1. New Illinois Marriage and Dissolution of Marriage Act and Parentage Act to take effect January 1, 2016. Governor Rauner has signed Senate Bill 57 (rewrite of IMDMA) and House Bill 1531 (rewrite of Parentage Act) and the new statutes will take effect January 1, 2016. Links to both new statutes are provided below. This is the first comprehensive re-write of the IMDMA since 1977 and the Parentage Act since 1984. While there are significant changes to both statutes, some of the significant highlights are as follows:
There is one ground for dissolution of marriage – irreconcilable differences.
A court will no longer award custody or visitation, but rather allocate parental responsibilities and parenting time.
Parental responsibilities are broken into categories such as education, health, religion and extra-curricular activities and the court can allocate the specific responsibilities either jointly or solely to one parent.
Parents who reside in Cook, DuPage, Kane, Lake, McHenry and Will counties may move up to 25 miles from his or her current residence without leave of court. A parent in any other county may move up to 50 miles without leave of court. Parents can move up to 25 miles across state lines without leave of court.
Courts must issue judgments after trials on dissolution of marriages no later than 60 days after the close of roofs.
Courts will have discretion to use one of several different dates to determine the value of assets at a dissolution of marriage trial.
College education expenses under Section 513 are capped at what is charged at the University of Illinois at Champaign-Urbana unless good cause is shown.
2. Vague and general testimony that marital assets were used for marital expenses not enough to meet the burden to overcome a dissipation claim. Husband moved for a claim of dissipation against wife due to the fact that under a temporary order wife collected all the business income from a family-owned business, rental income from investment property, and was responsible for paying the mortgages on both properties. Despite the fact that both properties’ monthly rental proceeds exceeded the monthly mortgage payments, both properties went into foreclosure. Wife admitted that she did not pay the mortgages but only gave vague, general testimony that marital assets were used to pay marital expenses. Because wife failed to pay the mortgages resulting in all the property being lost to foreclosure, the marital estate was diminished. Because wife caused this diminution, she had the burden to show clear and specific evidence how the funds were spent and she did not. In re the Marriage of Brown, 2015 IL App (5th) 140062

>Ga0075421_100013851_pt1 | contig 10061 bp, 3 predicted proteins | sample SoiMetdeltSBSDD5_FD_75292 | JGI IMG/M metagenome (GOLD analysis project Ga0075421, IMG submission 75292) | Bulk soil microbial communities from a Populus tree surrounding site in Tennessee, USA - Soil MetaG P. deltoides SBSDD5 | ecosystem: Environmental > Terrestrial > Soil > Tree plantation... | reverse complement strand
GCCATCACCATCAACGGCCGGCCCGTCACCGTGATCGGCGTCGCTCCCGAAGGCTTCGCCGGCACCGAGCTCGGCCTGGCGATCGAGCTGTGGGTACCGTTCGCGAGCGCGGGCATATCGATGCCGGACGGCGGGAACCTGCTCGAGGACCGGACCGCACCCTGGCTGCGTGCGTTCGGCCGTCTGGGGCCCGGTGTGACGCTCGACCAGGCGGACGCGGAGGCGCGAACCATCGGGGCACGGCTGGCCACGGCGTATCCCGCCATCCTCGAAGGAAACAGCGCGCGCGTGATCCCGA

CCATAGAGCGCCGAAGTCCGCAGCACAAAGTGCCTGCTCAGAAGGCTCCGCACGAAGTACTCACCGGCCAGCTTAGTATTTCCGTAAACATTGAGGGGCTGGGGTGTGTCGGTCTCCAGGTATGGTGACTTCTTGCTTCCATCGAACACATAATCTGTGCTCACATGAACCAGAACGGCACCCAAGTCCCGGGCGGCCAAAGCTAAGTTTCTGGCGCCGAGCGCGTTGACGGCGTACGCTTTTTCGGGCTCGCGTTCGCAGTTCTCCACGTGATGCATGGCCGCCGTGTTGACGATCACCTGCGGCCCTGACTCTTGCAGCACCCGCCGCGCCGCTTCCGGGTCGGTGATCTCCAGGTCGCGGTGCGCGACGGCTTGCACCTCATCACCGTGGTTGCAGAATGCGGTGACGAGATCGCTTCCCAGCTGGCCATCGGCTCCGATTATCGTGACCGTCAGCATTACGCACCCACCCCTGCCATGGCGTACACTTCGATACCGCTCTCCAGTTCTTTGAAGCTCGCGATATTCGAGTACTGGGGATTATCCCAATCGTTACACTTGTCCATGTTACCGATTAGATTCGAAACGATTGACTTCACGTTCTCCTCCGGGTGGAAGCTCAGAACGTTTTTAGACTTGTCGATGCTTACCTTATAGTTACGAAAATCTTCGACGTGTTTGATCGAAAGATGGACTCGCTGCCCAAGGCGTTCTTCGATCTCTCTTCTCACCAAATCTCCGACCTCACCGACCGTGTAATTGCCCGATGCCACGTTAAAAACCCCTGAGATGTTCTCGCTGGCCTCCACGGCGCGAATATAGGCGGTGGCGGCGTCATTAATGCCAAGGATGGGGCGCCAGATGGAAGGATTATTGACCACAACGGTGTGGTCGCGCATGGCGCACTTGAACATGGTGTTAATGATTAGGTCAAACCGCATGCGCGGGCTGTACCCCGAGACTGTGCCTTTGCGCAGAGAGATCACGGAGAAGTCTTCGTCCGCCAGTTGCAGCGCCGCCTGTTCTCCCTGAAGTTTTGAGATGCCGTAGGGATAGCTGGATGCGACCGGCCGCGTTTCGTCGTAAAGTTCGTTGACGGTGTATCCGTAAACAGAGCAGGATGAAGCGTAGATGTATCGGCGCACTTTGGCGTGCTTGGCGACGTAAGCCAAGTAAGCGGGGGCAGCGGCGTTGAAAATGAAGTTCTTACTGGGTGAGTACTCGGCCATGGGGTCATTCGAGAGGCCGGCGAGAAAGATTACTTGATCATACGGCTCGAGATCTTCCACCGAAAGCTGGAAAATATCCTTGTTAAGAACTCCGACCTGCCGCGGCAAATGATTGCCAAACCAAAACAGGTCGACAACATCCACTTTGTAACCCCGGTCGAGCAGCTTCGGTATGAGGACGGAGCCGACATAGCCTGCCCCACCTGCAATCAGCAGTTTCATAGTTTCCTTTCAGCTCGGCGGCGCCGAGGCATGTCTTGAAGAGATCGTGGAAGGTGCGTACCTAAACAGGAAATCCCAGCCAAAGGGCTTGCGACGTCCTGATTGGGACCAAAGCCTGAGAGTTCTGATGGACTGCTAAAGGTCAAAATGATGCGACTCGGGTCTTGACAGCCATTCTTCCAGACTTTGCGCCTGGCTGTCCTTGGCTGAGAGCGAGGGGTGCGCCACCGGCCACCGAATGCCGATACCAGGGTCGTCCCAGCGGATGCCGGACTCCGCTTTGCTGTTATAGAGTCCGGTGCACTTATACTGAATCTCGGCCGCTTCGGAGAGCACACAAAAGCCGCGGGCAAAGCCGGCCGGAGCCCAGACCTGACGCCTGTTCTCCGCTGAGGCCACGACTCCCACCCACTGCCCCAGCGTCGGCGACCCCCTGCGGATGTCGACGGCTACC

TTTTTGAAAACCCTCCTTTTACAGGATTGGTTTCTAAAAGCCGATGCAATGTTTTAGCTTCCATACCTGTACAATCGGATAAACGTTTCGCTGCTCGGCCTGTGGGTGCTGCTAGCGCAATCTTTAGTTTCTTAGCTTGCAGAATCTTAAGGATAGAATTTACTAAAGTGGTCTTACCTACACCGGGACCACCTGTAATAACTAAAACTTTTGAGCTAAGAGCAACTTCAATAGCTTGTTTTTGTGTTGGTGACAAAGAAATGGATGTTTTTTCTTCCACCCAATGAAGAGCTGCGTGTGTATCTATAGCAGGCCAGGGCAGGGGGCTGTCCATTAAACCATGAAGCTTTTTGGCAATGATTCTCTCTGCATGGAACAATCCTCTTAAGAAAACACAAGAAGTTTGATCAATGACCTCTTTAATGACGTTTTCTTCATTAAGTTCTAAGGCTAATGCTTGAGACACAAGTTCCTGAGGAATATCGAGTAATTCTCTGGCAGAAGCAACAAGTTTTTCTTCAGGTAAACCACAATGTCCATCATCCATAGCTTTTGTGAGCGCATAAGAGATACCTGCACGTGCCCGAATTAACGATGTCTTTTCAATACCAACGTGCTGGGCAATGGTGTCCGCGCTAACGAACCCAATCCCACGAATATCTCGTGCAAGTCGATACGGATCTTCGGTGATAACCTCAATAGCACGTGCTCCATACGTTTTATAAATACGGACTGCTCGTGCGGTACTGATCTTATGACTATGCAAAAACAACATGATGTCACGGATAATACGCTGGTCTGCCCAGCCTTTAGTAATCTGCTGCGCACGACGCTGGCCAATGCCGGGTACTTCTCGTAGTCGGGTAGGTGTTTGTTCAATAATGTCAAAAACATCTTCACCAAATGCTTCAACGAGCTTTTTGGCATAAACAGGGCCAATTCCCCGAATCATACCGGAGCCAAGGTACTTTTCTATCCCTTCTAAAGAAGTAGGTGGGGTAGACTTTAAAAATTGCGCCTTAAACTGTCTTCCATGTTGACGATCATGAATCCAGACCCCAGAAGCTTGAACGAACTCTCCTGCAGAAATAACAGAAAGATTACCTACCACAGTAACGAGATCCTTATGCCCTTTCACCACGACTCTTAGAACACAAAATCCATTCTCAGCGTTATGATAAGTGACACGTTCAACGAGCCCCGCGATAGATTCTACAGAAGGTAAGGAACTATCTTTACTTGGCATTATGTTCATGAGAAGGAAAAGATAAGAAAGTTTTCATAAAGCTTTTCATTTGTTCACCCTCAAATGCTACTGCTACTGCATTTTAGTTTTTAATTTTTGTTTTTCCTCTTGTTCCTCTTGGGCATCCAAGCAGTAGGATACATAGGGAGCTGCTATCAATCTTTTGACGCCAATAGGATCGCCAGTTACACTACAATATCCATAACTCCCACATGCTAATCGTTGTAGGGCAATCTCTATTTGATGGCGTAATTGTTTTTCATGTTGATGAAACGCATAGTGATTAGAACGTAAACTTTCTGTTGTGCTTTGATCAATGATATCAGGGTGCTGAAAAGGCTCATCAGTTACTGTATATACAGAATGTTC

3. Seventh Circuit upholds District Court’s ruling that evidence of sexual abuse falls within the ‘grave risk’ exception to the Hague Convention’s mandatory return rule. Defendant mother, who was a Mexican-citizen, wrongfully removed two minor children from Mexico and Plaintiff father sought their return. However, the District Court found that although the children were wrongfully removed, clear evidence of daughter’s sexual abuse by father fell under the ‘grave risk’ exception to the Hague Convention’s mandatory rule which requires a child be returned to his or her country of habitual residence. The Appellate Court upheld the ruling noting that the mother, daughter, and court-appointed psychologist’s testimony all supported a finding of sexual abuse and that the evidence of sexual abuse was substantial and sufficient to meet the clear and convincing standard. Ortiz v. Martinez, 2015 WL 3650649.
4. UCCJEA home state jurisdiction does not exist until birth of child. In a Parentage action, father filed a claim for paternity, custody and visitation in Illinois prior to the birth of the minor child. Mother was residing in Colorado at the time he filed his petition and mother thereafter filed a competing petition in Colorado. The Illinois trial court denied mother’s motion to dismiss the custody portion of father’s petition utilizing the significant-connection analysis under Section 201(a(2) of the UCCJEA. The Appellate Court reversed. The home state determination of a child must be deferred until the child’s birth and the birth state will ultimately become the home state of the child. UCCJEA jurisdiction does not exist prior to a child’s birth. In this case, Colorado had proper jurisdiction over the custody of the child because during the case the child was born there. Fleckles v. Diamond, 2015 IL App (2d) 141229.
5. Husband’s concealment of three previous marriages to current wife did not amount to fraud, requiring annulment of marriage. Wife was not entitled to an annulment after she discovered that husband had not disclosed three prior marriages to her. Husband was still married when the couple participated in a religious ceremony in Atlanta. The ceremony was held without a marriage license because husband had told wife they could not obtain a marriage license because he had left his identification documents in Dallas. At the time of the ceremony husband was still married to his prior wife. He subsequently divorced, unbeknownst to the wife in this case, and the couple later married with a proper marriage license. Wife discovered the prior marriages after attending an immigration interview with husband and filed a petition for annulment. The trial court granted the annulment but the Appellate Court reversed holding that the fraud necessary to annul a marriage must be such as to go to the very essence of the marriage contract. The Court also relied on other jurisdictions which have held that concealment of a prior marriage which has been dissolved by death or divorce does not amount to fraud. The Court reversed and remanded for the case to proceed on husband’s counter-petition for divorce. In re the Marriage of Igene, 2015 IL App (1st) 140344.